Museum’s 150-Year-Old Plankton Have Thicker Shells Than Their Modern Counterparts
By Theresa Machemer/Smithsonianmag.com
The H.M.S. Challenger spent just over three years in the late 1800s circumnavigating the globe and studying ocean life. Today, thousands of the specimens collected during the Challenger expedition reside at London’s Natural History Museum.
In a new study published in Scientific Reports, researchers at the museum compared plankton collected on the Challenger expedition to modern specimens. They found that on average, today’s plankton has thinner shells than those from 150 years ago—likely as a result of climate change.
The Challenger was a small warship before it was a research vessel. Fifteen of its 17 guns were removed before the mission to make more space on the ship, which was then decked out with rooms for photography, dissections, laboratories and a small library. The Challenger set off in December 1872 with thousands of bottles and boxes for holding specimens and 181 miles of rope to measure the ocean’s depth.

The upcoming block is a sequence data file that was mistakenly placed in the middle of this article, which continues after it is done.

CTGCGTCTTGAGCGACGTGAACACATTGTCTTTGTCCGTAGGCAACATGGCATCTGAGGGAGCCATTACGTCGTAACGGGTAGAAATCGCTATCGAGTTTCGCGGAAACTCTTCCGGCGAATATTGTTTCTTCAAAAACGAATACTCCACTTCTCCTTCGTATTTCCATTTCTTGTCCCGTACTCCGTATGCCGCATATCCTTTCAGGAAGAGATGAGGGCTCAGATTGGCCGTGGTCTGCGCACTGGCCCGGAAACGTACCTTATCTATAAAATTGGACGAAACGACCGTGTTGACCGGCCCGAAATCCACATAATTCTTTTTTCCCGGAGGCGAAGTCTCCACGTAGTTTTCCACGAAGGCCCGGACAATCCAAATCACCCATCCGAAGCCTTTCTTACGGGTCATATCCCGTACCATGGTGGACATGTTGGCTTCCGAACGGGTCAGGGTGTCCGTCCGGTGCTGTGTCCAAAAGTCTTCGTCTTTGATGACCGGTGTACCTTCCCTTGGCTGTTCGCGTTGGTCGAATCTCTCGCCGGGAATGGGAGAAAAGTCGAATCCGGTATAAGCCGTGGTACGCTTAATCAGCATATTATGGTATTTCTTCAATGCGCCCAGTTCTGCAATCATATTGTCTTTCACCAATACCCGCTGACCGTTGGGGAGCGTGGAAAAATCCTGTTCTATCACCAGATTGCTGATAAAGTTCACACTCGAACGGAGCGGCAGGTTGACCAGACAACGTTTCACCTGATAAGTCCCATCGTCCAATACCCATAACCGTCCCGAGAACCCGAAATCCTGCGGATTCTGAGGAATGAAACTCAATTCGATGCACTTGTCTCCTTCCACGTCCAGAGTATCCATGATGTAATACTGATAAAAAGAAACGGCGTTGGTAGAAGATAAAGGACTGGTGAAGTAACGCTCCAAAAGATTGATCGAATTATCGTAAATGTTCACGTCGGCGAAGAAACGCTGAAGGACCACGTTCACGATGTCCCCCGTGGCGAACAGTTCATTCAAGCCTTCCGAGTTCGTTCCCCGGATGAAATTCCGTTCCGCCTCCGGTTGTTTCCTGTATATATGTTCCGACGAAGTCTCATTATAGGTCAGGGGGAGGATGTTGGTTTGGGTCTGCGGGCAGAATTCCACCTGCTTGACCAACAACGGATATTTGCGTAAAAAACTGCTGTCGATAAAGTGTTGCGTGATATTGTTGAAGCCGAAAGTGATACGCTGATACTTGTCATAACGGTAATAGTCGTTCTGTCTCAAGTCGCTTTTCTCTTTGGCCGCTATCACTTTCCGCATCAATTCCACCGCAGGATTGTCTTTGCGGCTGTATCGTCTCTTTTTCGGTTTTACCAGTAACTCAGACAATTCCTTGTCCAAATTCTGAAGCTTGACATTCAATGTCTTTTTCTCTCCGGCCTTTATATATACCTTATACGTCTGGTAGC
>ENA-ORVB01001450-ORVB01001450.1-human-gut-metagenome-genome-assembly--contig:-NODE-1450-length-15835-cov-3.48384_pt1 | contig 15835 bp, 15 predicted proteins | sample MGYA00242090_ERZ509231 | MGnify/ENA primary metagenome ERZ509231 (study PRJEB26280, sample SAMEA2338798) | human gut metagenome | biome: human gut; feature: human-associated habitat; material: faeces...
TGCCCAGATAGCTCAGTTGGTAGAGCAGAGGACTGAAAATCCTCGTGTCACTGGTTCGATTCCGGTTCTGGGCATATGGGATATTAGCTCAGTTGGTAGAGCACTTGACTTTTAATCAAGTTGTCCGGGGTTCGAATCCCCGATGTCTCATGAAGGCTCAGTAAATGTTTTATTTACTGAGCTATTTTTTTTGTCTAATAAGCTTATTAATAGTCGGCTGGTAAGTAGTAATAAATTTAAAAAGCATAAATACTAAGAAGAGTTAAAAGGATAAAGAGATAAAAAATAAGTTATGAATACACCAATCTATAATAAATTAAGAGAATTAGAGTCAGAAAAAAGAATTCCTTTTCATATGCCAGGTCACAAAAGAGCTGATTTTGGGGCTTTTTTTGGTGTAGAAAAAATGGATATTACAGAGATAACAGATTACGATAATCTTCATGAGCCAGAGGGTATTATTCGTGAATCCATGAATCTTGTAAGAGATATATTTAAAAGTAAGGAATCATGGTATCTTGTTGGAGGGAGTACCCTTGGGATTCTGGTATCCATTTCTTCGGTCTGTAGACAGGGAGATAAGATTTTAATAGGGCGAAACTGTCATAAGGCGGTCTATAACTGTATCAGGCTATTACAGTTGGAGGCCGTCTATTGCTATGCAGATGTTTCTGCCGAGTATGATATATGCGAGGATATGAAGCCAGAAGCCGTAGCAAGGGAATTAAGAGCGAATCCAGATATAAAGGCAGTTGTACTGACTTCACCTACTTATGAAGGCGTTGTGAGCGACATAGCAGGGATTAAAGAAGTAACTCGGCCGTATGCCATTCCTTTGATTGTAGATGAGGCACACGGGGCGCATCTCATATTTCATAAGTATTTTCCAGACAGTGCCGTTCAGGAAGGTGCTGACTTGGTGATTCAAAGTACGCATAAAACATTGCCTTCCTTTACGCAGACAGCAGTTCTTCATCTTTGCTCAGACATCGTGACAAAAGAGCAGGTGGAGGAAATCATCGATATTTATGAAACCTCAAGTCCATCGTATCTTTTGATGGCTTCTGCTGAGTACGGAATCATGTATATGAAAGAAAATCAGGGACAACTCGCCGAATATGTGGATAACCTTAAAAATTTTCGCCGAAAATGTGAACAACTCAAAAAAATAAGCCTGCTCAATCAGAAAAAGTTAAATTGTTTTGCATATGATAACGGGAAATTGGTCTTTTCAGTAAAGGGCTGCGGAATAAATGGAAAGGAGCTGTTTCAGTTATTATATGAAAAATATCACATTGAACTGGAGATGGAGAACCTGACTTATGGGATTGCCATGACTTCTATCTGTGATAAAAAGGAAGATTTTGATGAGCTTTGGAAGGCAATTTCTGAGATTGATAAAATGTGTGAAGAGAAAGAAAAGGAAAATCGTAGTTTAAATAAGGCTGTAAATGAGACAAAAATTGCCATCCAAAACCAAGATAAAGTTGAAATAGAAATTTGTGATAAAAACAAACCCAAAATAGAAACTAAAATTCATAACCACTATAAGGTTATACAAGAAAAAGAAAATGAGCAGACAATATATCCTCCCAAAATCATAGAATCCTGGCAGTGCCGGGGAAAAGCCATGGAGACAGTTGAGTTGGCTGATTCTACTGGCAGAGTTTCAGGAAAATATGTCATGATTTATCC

Throughout the journey, the crew would dredge the bottom of the ocean with a weighted net. The net brought up fish, mud and at least one shark. The six scientists aboard the ship documented everything they found, big and small.
Carol graduated from Riverside White Cross School of Nursing in Columbus, Ohio and received her diploma as a registered nurse. She attended Bowling Green State University where she received a Bachelor of Arts Degree in History and Literature. She attended the University of Toledo, College of Nursing, and received a Master’s of Nursing Science Degree as an Educator.
She has traveled extensively, is a photographer, and writes on medical issues. Carol has three children RJ, Katherine, and Stephen – one daughter-in-law; Katie – two granddaughters; Isabella Marianna and Zoe Olivia – and one grandson, Alexander Paul. She also shares her life with her husband Gordon Duff, many cats, and two rescues.